Bridge vs Culvert: What Is The Right Choice For You?
Bridges and culverts both allow you to cross waterways unimpeded but their upfront cost, ongoing maintenance, environmental impact and long-term suitability can be vastly different from one another.
So how do you decide which is best?
A basic circular culvert is typically cheaper to build than a single span bridge but that’s not necessarily the case for a larger box culvert. To help you weigh up the pros and cons, we’ve put together this useful summary.
Culvert – PROS
- Easy and fast to install
- Can be purchased ‘off the shelf’
- Low cost compared to other crossing structures
- Suitable for crossing small to medium-sized rivers
- Allows for dry passage of vehicles under normal flow conditions
- Useful when fording a riverbed would generate a fine sediment
- Can be made from a wide range of material e.g. plastic, concrete, galvanised steel or aluminium
Culvert – CONS
- Can easily block with debris. Regular maintenance is needed to keep them clear. If a culvert blocks and causes upstream or downstream flooding, you could be personally liable for the damage.
- Water can flow over the top of the crossing in flood events, forcing road to close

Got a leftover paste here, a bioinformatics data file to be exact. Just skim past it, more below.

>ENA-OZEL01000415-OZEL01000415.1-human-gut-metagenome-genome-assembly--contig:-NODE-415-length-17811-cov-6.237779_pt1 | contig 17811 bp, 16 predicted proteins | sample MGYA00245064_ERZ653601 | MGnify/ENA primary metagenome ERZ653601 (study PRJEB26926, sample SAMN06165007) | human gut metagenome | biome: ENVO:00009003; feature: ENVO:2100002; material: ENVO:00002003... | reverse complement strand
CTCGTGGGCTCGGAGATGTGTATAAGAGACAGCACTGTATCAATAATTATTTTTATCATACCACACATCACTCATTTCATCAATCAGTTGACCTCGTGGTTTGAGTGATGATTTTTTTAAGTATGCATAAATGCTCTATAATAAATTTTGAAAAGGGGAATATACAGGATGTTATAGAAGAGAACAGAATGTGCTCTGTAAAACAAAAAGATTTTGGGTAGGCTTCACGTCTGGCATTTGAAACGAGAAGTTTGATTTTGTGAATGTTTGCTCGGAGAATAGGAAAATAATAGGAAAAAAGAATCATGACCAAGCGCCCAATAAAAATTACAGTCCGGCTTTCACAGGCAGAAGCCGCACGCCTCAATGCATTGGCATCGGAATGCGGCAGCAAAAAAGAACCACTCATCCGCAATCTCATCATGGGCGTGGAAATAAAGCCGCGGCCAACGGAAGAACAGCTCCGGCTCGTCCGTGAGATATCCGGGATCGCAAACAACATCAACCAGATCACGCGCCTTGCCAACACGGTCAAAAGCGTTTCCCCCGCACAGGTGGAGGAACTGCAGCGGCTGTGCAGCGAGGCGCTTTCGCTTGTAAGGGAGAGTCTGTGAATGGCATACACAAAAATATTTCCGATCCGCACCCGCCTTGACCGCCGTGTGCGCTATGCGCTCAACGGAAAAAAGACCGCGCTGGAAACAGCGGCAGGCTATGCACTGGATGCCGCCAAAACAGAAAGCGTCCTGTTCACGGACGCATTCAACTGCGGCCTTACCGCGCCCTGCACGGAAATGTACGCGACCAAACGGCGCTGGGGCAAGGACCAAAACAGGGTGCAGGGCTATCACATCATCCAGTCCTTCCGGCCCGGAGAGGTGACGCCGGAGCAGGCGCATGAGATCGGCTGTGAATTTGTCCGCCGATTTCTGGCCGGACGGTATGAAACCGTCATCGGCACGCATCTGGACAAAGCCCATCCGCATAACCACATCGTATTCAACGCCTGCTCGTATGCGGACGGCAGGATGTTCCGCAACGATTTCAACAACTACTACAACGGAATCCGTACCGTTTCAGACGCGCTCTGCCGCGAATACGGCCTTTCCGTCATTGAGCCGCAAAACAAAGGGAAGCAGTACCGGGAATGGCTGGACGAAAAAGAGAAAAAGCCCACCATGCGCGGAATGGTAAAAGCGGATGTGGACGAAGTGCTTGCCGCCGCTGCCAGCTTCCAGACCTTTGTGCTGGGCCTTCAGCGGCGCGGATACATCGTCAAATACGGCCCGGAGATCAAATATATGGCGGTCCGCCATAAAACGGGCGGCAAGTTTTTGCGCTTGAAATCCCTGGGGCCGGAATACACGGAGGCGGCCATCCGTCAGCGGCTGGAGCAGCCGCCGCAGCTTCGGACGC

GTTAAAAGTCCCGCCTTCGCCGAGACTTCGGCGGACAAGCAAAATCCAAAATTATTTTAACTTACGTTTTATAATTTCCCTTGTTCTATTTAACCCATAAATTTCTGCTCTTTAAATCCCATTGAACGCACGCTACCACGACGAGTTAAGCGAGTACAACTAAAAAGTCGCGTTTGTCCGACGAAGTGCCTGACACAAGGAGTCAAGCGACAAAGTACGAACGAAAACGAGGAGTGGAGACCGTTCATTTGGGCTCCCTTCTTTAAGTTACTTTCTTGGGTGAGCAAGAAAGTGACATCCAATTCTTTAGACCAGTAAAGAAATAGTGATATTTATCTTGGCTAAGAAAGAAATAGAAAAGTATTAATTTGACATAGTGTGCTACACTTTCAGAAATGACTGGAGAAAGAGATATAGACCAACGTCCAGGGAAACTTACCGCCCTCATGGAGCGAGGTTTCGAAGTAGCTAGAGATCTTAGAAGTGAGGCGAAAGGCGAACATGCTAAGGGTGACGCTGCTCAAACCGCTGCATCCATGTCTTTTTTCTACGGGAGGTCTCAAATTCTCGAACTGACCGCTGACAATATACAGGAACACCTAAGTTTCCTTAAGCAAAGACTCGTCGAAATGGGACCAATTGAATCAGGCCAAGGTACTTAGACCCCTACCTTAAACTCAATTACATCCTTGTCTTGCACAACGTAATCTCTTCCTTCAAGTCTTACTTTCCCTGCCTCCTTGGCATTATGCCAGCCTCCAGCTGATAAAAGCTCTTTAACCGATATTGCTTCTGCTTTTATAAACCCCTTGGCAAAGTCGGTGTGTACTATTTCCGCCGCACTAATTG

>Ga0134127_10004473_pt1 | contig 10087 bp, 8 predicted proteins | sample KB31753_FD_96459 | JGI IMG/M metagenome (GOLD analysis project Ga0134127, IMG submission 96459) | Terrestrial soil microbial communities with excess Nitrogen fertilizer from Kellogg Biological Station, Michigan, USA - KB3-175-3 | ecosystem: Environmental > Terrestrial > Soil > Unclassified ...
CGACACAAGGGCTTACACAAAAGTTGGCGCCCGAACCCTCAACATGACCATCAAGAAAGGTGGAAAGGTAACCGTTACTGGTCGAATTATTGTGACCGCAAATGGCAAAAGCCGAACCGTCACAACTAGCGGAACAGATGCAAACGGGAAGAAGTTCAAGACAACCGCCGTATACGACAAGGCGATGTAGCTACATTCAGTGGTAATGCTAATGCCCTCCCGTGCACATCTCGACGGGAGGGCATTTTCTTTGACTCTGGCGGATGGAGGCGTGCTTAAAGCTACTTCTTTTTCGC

- Can blow out during a flood, damaging the stream and the road
- Significant fill could be required if the riverbanks are high
- Unsuitable near dwellings or other infrastructure that could be damaged by a flood
- Protection is required to prevent scouring/erosion of riverbanks (e.g. geofabric, rocks) which adds to the installation cost
- Can impede fish passage
- Stream diversion might be required during installation
- Resource consent may be required to comply with the National Environmental Standards for Freshwater Regulations 2020
- Native fish spawning seasons can restrict when, and how, culvert works are undertaken in the watercourse
Bridge – PROS
- Ideal for rivers that have a large and variable water flow
- Can cope with steep riverbed gradients and fast moving water
- Allows full channel capacity and debris clearance in extreme flood events
- Causes minimal disturbance so good for ecologically-sensitive riverbeds and banks
- No barrier to fish passage
- Low ongoing maintenance
- Provides all weather access
- Reduces erosion risk as it doesn’t change the channel capacity
- Little or no modifications are required to riverbeds or banks
Bridge – CONS
- Costs more to build upfront
- Design benefits are not always required for low-flow waterways
On the surface culverts look like the cheaper option – but this is not always the case when you consider the risk of them blocking up or blowing out over time. Councils strongly prefer bridges rather than culverts because they’re a more reliable, environmentally-friendly option.
If your water flows are low, then a culvert could be all you need. Just remember to check what your anticipated water flows would be during a 1/20 year or 1/50 year flood event.
If your water flow is high some or all of the time, then a bridge is a much safer bet.
Is A Bridge Your Preferred Choice?
If ‘yes’, then the team at Bridge It NZ is ready to help guide you every step of the way. Get in touch today by phoning 0800 222 189 for more helpful information.